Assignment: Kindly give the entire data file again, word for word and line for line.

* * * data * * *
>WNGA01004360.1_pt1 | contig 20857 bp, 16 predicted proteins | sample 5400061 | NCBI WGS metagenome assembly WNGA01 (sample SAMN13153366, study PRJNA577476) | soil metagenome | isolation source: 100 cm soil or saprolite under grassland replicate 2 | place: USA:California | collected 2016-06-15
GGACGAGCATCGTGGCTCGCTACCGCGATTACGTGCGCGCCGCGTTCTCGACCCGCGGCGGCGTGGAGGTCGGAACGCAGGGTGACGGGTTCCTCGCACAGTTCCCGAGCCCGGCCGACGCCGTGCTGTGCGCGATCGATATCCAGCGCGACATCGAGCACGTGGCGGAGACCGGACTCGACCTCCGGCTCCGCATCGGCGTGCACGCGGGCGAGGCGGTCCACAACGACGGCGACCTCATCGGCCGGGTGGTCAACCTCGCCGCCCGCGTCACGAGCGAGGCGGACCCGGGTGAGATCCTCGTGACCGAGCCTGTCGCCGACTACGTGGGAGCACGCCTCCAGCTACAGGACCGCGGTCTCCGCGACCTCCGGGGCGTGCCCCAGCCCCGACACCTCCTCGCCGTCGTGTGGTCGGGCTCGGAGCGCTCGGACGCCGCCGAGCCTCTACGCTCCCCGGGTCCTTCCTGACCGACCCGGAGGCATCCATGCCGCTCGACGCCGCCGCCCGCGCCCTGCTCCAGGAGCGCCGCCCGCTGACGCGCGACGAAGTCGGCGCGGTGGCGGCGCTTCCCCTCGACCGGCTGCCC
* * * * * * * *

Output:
>WNGA01004360.1_pt1 | contig 20857 bp, 16 predicted proteins | sample 5400061 | NCBI WGS metagenome assembly WNGA01 (sample SAMN13153366, study PRJNA577476) | soil metagenome | isolation source: 100 cm soil or saprolite under grassland replicate 2 | place: USA:California | collected 2016-06-15
GGACGAGCATCGTGGCTCGCTACCGCGATTACGTGCGCGCCGCGTTCTCGACCCGCGGCGGCGTGGAGGTCGGAACGCAGGGTGACGGGTTCCTCGCACAGTTCCCGAGCCCGGCCGACGCCGTGCTGTGCGCGATCGATATCCAGCGCGACATCGAGCACGTGGCGGAGACCGGACTCGACCTCCGGCTCCGCATCGGCGTGCACGCGGGCGAGGCGGTCCACAACGACGGCGACCTCATCGGCCGGGTGGTCAACCTCGCCGCCCGCGTCACGAGCGAGGCGGACCCGGGTGAGATCCTCGTGACCGAGCCTGTCGCCGACTACGTGGGAGCACGCCTCCAGCTACAGGACCGCGGTCTCCGCGACCTCCGGGGCGTGCCCCAGCCCCGACACCTCCTCGCCGTCGTGTGGTCGGGCTCGGAGCGCTCGGACGCCGCCGAGCCTCTACGCTCCCCGGGTCCTTCCTGACCGACCCGGAGGCATCCATGCCGCTCGACGCCGCCGCCCGCGCCCTGCTCCAGGAGCGCCGCCCGCTGACGCGCGACGAAGTCGGCGCGGTGGCGGCGCTTCCCCTCGACCGGCTGCCC